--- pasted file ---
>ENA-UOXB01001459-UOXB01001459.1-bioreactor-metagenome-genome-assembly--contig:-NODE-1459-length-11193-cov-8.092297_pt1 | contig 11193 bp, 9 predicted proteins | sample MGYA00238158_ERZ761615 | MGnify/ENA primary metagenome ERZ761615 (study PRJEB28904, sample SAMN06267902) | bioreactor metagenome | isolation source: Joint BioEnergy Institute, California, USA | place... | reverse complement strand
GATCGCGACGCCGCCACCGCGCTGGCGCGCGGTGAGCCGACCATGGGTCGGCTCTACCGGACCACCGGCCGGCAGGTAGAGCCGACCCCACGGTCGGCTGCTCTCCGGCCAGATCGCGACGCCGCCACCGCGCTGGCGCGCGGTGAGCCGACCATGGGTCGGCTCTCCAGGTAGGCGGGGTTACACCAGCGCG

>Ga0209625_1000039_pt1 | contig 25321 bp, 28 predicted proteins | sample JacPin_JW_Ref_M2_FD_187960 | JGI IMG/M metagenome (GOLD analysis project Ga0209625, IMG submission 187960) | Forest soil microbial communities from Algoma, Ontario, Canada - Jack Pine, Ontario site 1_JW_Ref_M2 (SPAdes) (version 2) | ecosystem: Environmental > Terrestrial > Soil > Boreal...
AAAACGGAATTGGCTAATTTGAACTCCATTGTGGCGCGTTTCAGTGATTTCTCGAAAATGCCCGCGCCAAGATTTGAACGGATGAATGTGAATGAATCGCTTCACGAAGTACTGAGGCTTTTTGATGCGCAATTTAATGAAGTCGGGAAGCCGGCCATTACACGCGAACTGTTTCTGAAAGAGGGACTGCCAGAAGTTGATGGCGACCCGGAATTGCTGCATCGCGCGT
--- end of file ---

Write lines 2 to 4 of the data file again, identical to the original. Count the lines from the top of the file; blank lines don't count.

GATCGCGACGCCGCCACCGCGCTGGCGCGCGGTGAGCCGACCATGGGTCGGCTCTACCGGACCACCGGCCGGCAGGTAGAGCCGACCCCACGGTCGGCTGCTCTCCGGCCAGATCGCGACGCCGCCACCGCGCTGGCGCGCGGTGAGCCGACCATGGGTCGGCTCTCCAGGTAGGCGGGGTTACACCAGCGCG

>Ga0209625_1000039_pt1 | contig 25321 bp, 28 predicted proteins | sample JacPin_JW_Ref_M2_FD_187960 | JGI IMG/M metagenome (GOLD analysis project Ga0209625, IMG submission 187960) | Forest soil microbial communities from Algoma, Ontario, Canada - Jack Pine, Ontario site 1_JW_Ref_M2 (SPAdes) (version 2) | ecosystem: Environmental > Terrestrial > Soil > Boreal...
AAAACGGAATTGGCTAATTTGAACTCCATTGTGGCGCGTTTCAGTGATTTCTCGAAAATGCCCGCGCCAAGATTTGAACGGATGAATGTGAATGAATCGCTTCACGAAGTACTGAGGCTTTTTGATGCGCAATTTAATGAAGTCGGGAAGCCGGCCATTACACGCGAACTGTTTCTGAAAGAGGGACTGCCAGAAGTTGATGGCGACCCGGAATTGCTGCATCGCGCGT